The Rapid, a China Trader
In 1978 a group of spearfishers recovered a large number of coins from an unidentified wreck off Point Cloates on Ningaloo Reef Australia. The Western Australian Museum then carried out two 8-week excavations from 1979-1980. Archaeologists from the Department of Maritime Archaeology and the Maritime Archaeological Association of Western Australia (MAWAA) examined the wreck from 1979-1980, examining the ship’s timbers and recovering the artifacts removed from inside the hull. Among them 20,000 Spanish eight-real coins.
An artistic representation of a china trader, here it is the Empress of China one of the first in the late 18th century. Painting by Raymond Massey
The excavation provided a unique insight into life aboard one of these fast ships. The ship’s equipment, provisions, and personal belongings of the crew survived in good condition at this site. A wooden barrel containing salt meat and bones and bearing the inscription “Mess Beef Boston Mass” was also recovered at this site. Together with the coins, it was possible to reconstruct that the ship was the Rapid.
The Rapid was an American China trader from the early 19th century who was shipwrecked in 1811 on the northwest coast of Western Australia. China traders were the pride of the American fleet; they had to be large, well-founded, fast ships built specifically for the lucrative but competitive and rigorous trade. In their form, they resembled small clippers but were only ship-rigged vessels.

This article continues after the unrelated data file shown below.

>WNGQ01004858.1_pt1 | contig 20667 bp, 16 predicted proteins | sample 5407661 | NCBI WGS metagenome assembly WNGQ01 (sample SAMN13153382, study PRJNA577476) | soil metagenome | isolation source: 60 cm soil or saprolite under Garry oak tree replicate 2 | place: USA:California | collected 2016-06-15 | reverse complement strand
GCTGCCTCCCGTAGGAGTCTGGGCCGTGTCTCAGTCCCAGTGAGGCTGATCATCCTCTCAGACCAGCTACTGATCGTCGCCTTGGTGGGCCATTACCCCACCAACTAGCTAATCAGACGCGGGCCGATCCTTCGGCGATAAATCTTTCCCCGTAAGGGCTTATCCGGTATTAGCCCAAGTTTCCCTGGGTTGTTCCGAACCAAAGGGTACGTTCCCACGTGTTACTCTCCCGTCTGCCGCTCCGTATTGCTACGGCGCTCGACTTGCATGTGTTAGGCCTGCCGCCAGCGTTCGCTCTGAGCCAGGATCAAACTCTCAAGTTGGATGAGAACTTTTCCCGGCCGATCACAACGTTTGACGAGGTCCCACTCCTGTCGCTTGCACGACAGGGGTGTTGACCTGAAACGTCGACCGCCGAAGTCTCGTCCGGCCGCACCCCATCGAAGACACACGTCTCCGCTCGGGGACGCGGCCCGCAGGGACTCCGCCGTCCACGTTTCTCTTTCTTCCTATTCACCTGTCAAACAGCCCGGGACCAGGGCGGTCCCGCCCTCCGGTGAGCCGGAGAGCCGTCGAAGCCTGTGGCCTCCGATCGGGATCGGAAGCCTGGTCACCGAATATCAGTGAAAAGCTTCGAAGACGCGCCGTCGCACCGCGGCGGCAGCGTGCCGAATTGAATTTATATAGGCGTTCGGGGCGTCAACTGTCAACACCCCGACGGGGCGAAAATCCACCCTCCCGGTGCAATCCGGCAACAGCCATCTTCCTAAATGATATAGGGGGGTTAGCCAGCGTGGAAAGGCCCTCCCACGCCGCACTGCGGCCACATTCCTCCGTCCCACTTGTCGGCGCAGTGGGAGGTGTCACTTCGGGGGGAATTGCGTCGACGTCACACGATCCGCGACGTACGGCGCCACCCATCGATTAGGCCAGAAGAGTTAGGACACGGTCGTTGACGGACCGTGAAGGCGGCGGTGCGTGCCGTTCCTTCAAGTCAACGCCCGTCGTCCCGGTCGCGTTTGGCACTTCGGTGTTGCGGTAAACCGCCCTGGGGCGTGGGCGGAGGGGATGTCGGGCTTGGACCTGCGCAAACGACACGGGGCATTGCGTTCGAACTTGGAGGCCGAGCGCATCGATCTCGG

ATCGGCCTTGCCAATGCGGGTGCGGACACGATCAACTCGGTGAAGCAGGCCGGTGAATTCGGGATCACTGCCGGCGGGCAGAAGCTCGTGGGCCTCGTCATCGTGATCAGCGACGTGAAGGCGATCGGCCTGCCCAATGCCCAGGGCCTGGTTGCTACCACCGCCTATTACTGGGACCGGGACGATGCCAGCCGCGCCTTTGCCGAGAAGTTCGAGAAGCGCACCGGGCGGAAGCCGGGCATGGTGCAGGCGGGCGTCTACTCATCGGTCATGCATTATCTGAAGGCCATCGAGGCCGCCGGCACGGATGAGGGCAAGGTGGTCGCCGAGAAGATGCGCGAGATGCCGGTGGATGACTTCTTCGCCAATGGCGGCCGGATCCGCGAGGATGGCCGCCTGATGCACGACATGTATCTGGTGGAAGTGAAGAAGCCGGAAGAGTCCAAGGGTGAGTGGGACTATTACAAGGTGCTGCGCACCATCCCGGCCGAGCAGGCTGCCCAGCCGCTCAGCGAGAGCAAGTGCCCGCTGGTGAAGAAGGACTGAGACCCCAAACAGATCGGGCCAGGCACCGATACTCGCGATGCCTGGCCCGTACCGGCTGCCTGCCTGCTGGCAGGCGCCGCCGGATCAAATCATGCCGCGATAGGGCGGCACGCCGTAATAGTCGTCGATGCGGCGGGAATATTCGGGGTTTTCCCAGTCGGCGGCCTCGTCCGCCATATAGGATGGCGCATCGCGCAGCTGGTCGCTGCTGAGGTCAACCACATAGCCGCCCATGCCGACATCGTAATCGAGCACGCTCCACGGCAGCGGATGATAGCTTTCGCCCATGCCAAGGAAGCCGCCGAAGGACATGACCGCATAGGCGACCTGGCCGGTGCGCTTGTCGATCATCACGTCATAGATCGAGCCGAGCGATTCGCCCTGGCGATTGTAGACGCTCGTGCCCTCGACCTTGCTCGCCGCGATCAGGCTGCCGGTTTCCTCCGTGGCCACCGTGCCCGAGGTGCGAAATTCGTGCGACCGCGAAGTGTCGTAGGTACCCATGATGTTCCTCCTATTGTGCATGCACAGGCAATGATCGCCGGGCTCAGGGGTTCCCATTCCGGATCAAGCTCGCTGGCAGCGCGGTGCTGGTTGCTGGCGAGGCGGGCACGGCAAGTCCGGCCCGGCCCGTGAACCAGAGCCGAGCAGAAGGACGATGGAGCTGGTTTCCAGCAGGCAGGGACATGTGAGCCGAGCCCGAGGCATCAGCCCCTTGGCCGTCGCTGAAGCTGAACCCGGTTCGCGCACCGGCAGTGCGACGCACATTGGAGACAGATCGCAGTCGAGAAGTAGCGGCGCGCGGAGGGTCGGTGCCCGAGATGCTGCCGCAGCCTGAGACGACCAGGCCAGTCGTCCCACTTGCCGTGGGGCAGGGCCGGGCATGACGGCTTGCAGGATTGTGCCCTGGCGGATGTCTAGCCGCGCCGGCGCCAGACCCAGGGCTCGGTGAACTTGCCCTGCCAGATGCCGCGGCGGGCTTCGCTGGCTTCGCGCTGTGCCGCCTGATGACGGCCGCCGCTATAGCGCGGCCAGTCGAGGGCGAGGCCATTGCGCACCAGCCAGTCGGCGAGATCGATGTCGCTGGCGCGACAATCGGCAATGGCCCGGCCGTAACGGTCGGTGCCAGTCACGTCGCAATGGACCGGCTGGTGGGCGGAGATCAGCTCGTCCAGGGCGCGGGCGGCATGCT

Rapid’s bell © Western Australian Museum
On September 28, 1810, Rapid left Boston for Canton (now Guangzhou). After circumnavigating the Cape of Good Hope, the ship sailed across the southern Indian Ocean before heading northeast to the Northwest Cape on the Australian coast. It looked like a fast trip, but on January 11, 1811, a catastrophe occurred when Rapid hit a reef in the middle of the night. The next day a storm raged and the crew set the ship on fire, sacrificing everything to prevent the wreck from surfacing above water and attracting other ships before the captain could return and save the 280,000 Spanish silver dollars on board.
The coins still in situ, found during the 1980 excavation © Western Australian Museum
It is remarkable that the entire crew of the Rapid arrived in Batavia (today’s Jakarta) alive, although some of them died afterward. Captain Henry Dorr, his secretary, and three sailors survived 37 days of privation in the 16 foot long, very leaky boat with only limited rations. On Christmas Island, the crew found resources such as rats and crabs to eat, but no water other than what they had collected in the sails.
Rapid’s hull with one of her anchors remains © Western Australian Museum
Six weeks after arriving in Batavia, the opportunity arose for a trip home. The American schooner General Greene had lost her captain and most of her crew in Batavia, so Henry Dorr and part of the crew of the Rapid offered to navigate the schooner to America, where it arrived in Philadelphia on July 27, 1811.
Salvaging the money from the wreck was a matter of immediacy for the owners of the Rapid. The city of Boston was already suffering from commercial difficulties, to which were added the deteriorating relations between America and Great Britain, which led to war in 1812. Most of the coins were salvaged in the months following the wreck, and some $91,000 was transported to Canton in 1813, with others being stored by salvage crews in Madras and Java.
Their remains are still in place and are still the object of research. The artifacts are in the Western Australian Museum
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